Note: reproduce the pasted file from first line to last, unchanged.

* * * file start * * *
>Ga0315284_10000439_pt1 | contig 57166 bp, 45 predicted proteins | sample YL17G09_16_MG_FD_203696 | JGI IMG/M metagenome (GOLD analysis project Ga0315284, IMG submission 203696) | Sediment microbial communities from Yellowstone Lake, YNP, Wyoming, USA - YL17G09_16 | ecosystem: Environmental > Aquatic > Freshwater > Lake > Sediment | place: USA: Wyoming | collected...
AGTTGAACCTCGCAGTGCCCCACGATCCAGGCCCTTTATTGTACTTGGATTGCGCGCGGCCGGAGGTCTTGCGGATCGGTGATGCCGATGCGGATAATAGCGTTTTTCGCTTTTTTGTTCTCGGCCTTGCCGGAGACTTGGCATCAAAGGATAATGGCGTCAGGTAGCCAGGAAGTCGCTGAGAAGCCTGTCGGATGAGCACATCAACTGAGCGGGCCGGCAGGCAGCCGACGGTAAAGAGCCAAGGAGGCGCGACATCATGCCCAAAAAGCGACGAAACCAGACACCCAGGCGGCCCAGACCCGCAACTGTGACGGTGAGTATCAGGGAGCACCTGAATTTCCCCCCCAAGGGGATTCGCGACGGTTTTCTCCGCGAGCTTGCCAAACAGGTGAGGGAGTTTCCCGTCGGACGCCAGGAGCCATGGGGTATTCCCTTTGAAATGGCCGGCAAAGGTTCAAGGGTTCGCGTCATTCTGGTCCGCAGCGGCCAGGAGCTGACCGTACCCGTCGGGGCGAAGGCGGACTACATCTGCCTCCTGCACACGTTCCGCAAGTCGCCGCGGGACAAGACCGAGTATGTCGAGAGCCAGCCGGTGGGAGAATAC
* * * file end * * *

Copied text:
>Ga0315284_10000439_pt1 | contig 57166 bp, 45 predicted proteins | sample YL17G09_16_MG_FD_203696 | JGI IMG/M metagenome (GOLD analysis project Ga0315284, IMG submission 203696) | Sediment microbial communities from Yellowstone Lake, YNP, Wyoming, USA - YL17G09_16 | ecosystem: Environmental > Aquatic > Freshwater > Lake > Sediment | place: USA: Wyoming | collected...
AGTTGAACCTCGCAGTGCCCCACGATCCAGGCCCTTTATTGTACTTGGATTGCGCGCGGCCGGAGGTCTTGCGGATCGGTGATGCCGATGCGGATAATAGCGTTTTTCGCTTTTTTGTTCTCGGCCTTGCCGGAGACTTGGCATCAAAGGATAATGGCGTCAGGTAGCCAGGAAGTCGCTGAGAAGCCTGTCGGATGAGCACATCAACTGAGCGGGCCGGCAGGCAGCCGACGGTAAAGAGCCAAGGAGGCGCGACATCATGCCCAAAAAGCGACGAAACCAGACACCCAGGCGGCCCAGACCCGCAACTGTGACGGTGAGTATCAGGGAGCACCTGAATTTCCCCCCCAAGGGGATTCGCGACGGTTTTCTCCGCGAGCTTGCCAAACAGGTGAGGGAGTTTCCCGTCGGACGCCAGGAGCCATGGGGTATTCCCTTTGAAATGGCCGGCAAAGGTTCAAGGGTTCGCGTCATTCTGGTCCGCAGCGGCCAGGAGCTGACCGTACCCGTCGGGGCGAAGGCGGACTACATCTGCCTCCTGCACACGTTCCGCAAGTCGCCGCGGGACAAGACCGAGTATGTCGAGAGCCAGCCGGTGGGAGAATAC